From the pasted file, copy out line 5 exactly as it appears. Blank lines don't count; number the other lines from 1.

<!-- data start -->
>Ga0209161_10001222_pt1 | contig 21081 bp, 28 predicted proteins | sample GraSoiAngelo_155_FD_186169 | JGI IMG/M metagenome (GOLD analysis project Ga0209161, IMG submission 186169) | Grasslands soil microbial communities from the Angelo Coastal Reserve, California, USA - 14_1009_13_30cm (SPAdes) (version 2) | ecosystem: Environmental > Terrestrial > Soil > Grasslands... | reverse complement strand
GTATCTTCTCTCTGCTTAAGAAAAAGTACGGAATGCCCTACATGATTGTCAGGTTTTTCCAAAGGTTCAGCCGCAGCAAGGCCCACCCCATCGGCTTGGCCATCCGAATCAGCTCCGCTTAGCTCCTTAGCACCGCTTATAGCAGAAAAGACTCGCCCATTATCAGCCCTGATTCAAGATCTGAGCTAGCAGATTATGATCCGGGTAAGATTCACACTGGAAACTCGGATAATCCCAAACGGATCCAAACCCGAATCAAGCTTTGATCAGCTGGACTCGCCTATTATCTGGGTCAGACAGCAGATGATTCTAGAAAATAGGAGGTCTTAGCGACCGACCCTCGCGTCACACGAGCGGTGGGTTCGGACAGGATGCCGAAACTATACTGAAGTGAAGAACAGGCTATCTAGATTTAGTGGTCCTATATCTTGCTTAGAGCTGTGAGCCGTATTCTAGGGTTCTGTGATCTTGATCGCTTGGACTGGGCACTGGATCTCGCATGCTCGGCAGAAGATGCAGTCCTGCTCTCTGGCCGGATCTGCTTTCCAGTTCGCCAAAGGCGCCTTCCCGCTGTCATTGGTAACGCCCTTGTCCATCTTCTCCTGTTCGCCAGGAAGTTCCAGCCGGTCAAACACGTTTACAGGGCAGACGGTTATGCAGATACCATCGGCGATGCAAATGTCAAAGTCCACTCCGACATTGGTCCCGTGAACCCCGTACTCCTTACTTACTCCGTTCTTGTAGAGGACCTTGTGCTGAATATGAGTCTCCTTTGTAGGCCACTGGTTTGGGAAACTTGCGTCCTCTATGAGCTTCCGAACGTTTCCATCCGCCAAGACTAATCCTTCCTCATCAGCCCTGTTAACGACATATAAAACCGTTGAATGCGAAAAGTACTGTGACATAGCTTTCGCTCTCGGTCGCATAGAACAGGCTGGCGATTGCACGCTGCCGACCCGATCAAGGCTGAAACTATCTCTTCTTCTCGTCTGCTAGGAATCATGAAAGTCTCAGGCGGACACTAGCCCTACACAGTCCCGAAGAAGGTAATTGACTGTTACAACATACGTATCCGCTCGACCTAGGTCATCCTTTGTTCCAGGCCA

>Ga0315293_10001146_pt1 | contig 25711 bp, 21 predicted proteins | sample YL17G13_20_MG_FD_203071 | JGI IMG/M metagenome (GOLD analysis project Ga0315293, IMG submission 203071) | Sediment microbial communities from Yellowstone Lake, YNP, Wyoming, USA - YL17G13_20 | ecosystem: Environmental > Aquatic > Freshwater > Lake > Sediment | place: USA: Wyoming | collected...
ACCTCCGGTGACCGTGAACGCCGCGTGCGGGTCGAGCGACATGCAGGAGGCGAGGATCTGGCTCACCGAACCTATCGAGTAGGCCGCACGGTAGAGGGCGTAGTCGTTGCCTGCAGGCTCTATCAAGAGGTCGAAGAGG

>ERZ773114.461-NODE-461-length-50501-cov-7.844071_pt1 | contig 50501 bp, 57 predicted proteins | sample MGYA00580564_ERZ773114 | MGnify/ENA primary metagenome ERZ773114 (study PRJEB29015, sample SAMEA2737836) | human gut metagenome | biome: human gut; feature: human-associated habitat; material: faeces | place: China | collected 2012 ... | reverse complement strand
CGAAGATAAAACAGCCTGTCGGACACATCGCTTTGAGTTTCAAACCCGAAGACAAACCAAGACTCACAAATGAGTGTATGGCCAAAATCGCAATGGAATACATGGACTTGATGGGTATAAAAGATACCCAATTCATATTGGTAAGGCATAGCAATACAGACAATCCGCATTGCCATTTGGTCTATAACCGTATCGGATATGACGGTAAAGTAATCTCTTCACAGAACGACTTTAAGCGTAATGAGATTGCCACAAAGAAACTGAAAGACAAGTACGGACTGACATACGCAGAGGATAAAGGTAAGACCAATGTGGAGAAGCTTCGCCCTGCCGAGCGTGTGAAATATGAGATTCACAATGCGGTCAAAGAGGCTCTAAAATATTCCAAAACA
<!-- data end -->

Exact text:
>ERZ773114.461-NODE-461-length-50501-cov-7.844071_pt1 | contig 50501 bp, 57 predicted proteins | sample MGYA00580564_ERZ773114 | MGnify/ENA primary metagenome ERZ773114 (study PRJEB29015, sample SAMEA2737836) | human gut metagenome | biome: human gut; feature: human-associated habitat; material: faeces | place: China | collected 2012 ... | reverse complement strand